The High HDI group contains 70 countries, with a total population of 1.6 billion. These nations would make major, non-conditional emissions cuts, as specified by the UN. Over time this group will expand. According to the Human Development Report 2005, published by the United Nations Development Program (UNDP), there were 57 nations in this group in 2003, with a total population of 1.21 billion, 19.2% of the global population. An increasing number of nations will become non-conditional emissions reducers.

The Medium-high HDI group (of which China is now a member) has a population of 2.44 billion, 37.41% of the world total. These nations would be second-tier emissions reducers: conditional reducers. Targets would be set according to the gap between the nation’s HDI figure and the 0.8 threshold; the smaller the distance, the greater the obligation. When the country enters the High HDI group, they become non-conditional reducers. In the case of China, the country’s HDI in 2005 was 0.777. In 2010, it will reach 0.8, and China will then become a non-conditional reducer of greenhouse-gas emissions. A UN agency to monitor the actions and achievements of these two groups should be established.

The Medium-low and Low groups would not be obliged to reduce emissions, but voluntary reductions should be encouraged where possible.

Second, we must require greater emissions cuts from the biggest polluters. Currently the world’s 20 largest emitters account for 75% of total emissions. As the largest emitters, they should be the biggest reducers. And the greater their proportion of total emissions, the larger contribution they should make. Reduction quotas will be apportioned according to the negative externalities caused by global pollution: those with the highest emissions will bear a larger responsibility for reductions, and have higher targets to meet. Those 20 nations are headed by China and the United States, who account for 38.14% of global emissions. They are followed by Russia, India and Japan, each accounting for at least 4% of global emissions, and a total of 14.23%. A third group made up of the remaining 15 countries accounts for 22.89% of total emissions. Obligations will change in line with these proportions, and HDI figures will also be factored in. Fourteen of those countries are in the High HDI group, the non-conditional reducers of emissions. Five are in the Medium-high group, the conditional reducers. India alone falls into the Medium-low group, but as a major carbon polluter it should actively reduce its emissions. As it moves into the Medium-high group it will become one of the conditional reducers.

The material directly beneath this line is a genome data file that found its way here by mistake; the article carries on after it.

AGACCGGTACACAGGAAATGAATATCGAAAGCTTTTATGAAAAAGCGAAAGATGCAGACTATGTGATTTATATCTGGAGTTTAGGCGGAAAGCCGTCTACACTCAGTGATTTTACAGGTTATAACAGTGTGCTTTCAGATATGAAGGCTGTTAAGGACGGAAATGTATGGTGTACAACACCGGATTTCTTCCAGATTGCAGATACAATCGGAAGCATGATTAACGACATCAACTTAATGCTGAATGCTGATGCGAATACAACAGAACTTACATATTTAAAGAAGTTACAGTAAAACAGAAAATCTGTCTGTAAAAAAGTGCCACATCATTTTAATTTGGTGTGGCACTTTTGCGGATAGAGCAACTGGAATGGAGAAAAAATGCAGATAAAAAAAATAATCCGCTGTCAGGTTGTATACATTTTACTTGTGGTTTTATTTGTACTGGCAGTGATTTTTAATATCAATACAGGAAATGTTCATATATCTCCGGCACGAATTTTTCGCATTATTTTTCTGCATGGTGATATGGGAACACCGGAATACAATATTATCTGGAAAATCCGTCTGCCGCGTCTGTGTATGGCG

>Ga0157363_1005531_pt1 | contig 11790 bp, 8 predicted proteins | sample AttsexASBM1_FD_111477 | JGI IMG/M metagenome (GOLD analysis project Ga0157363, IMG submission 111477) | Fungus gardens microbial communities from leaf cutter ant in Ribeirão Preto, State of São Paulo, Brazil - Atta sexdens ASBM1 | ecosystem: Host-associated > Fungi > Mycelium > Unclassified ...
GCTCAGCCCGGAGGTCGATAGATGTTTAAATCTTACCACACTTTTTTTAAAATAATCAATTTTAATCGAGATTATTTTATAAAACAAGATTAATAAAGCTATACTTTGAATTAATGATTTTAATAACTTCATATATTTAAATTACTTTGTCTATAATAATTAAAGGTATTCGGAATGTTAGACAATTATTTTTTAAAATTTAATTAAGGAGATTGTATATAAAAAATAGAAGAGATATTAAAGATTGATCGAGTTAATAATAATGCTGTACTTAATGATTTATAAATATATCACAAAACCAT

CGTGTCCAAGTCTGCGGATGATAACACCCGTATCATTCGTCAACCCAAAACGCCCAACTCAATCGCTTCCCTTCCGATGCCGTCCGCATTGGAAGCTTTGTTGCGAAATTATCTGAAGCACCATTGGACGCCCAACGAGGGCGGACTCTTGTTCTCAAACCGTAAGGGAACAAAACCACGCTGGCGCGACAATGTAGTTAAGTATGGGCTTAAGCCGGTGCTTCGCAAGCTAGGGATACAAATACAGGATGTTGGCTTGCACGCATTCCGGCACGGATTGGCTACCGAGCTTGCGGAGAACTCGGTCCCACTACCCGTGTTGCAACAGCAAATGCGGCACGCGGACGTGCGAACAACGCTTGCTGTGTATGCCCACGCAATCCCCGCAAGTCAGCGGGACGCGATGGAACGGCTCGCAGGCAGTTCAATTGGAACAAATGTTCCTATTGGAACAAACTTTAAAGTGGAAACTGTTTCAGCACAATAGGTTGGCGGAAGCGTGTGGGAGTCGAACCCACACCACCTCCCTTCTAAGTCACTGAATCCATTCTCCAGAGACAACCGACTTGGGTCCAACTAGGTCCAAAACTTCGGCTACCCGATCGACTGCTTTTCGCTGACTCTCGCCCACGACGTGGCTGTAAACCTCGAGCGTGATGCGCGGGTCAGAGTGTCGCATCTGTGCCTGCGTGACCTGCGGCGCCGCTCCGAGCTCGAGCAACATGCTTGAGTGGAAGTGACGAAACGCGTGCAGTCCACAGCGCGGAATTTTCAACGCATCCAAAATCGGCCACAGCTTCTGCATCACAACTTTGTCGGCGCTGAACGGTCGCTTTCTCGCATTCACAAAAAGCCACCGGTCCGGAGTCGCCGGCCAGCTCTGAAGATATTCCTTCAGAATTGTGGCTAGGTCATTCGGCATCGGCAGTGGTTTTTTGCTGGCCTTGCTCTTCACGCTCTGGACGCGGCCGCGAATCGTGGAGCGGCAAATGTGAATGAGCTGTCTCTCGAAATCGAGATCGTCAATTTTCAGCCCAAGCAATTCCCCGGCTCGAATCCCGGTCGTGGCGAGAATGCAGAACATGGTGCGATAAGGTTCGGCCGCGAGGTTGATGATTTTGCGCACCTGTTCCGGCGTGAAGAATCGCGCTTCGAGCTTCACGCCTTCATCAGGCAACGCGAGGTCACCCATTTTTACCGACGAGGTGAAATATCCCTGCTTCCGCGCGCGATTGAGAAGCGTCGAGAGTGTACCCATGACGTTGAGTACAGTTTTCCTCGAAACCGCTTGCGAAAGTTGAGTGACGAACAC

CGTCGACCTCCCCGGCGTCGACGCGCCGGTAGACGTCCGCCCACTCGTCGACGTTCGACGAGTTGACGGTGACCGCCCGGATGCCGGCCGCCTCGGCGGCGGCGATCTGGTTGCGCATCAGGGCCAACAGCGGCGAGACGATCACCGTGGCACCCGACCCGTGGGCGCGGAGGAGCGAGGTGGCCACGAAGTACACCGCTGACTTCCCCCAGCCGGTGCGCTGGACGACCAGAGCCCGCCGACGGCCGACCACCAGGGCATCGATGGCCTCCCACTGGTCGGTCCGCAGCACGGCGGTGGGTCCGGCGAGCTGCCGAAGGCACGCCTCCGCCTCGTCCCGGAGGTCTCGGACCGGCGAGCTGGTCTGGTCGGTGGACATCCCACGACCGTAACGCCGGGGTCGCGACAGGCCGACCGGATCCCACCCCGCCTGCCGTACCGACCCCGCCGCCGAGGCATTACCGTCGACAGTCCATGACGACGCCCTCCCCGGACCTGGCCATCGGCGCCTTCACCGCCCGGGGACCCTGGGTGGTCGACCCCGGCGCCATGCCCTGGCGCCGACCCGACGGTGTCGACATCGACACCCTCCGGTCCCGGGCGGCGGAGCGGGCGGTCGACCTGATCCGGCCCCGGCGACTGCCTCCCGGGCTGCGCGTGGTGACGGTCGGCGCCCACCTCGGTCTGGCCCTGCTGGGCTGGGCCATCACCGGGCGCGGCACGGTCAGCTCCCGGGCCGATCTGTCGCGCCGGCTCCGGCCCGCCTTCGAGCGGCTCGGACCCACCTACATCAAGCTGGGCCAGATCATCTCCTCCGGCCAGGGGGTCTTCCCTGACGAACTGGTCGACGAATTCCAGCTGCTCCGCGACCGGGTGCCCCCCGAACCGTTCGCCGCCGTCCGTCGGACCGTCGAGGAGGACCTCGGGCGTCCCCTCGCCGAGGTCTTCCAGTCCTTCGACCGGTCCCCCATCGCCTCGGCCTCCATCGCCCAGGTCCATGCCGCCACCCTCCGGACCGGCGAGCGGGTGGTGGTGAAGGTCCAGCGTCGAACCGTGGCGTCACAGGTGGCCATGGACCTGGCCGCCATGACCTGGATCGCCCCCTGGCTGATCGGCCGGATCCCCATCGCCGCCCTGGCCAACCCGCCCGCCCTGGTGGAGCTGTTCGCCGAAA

This HDI-based system could also be used to determine financing structures. High HDI nations would be major contributors of funds and technology; Low HDI countries would receive direct development assistance and free or low-cost technological assistance; Low-medium HDI nations would benefit from low-interest loans from international financial organisations and low-cost technological assistance; High-medium HDI countries would receive technological assistance. As the UNDP publishes HDI figures every year for all countries, they represent a simple and transparent basis for a global emissions reductions and the disbursement of economic aid.

These principles can be used to set binding targets. A nation’s emissions reduction targets will be determined by its stage of development, including its total emissions, average emissions per head and historical responsibilities. HDI is an excellent measure and should be used instead of GDP. Goals are also determined by contribution to overall historical and ongoing emissions. The 20 largest emitters have a direct impact on global targets and action, so their reduction targets and actual emissions will be linked. It is feasible to use these principles at the Copenhagen conference to determine a road map for emissions reductions by all nations until 2050, determining their obligations under a global emissions reduction agreement.

TOMORROW: Can China cut its greenhouse-gas emissions?

Hu Angang is one of China’s best-known economists. He is professor at the Chinese Academy of Sciences and Tsinghua University and the director of the Centre for China Study, a leading policy think-tank. Hu has worked as the chief editor for China Studies Report, a circulated reference for senior officials.